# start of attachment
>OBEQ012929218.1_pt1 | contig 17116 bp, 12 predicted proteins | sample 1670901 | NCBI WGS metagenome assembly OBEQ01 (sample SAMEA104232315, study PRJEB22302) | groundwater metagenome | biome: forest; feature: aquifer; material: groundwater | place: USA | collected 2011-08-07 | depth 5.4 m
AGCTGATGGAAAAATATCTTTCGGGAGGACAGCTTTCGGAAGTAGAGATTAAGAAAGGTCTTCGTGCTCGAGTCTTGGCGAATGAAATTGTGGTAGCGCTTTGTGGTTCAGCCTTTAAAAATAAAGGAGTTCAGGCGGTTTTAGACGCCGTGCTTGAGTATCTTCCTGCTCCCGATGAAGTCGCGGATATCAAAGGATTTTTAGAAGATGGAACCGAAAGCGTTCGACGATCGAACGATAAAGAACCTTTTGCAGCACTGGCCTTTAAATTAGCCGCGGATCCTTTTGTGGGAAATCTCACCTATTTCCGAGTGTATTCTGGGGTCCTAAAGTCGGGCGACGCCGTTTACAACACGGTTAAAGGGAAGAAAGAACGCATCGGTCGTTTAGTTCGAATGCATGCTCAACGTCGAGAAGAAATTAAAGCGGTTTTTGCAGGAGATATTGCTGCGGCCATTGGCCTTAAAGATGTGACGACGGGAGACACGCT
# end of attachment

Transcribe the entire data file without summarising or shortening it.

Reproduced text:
>OBEQ012929218.1_pt1 | contig 17116 bp, 12 predicted proteins | sample 1670901 | NCBI WGS metagenome assembly OBEQ01 (sample SAMEA104232315, study PRJEB22302) | groundwater metagenome | biome: forest; feature: aquifer; material: groundwater | place: USA | collected 2011-08-07 | depth 5.4 m
AGCTGATGGAAAAATATCTTTCGGGAGGACAGCTTTCGGAAGTAGAGATTAAGAAAGGTCTTCGTGCTCGAGTCTTGGCGAATGAAATTGTGGTAGCGCTTTGTGGTTCAGCCTTTAAAAATAAAGGAGTTCAGGCGGTTTTAGACGCCGTGCTTGAGTATCTTCCTGCTCCCGATGAAGTCGCGGATATCAAAGGATTTTTAGAAGATGGAACCGAAAGCGTTCGACGATCGAACGATAAAGAACCTTTTGCAGCACTGGCCTTTAAATTAGCCGCGGATCCTTTTGTGGGAAATCTCACCTATTTCCGAGTGTATTCTGGGGTCCTAAAGTCGGGCGACGCCGTTTACAACACGGTTAAAGGGAAGAAAGAACGCATCGGTCGTTTAGTTCGAATGCATGCTCAACGTCGAGAAGAAATTAAAGCGGTTTTTGCAGGAGATATTGCTGCGGCCATTGGCCTTAAAGATGTGACGACGGGAGACACGCT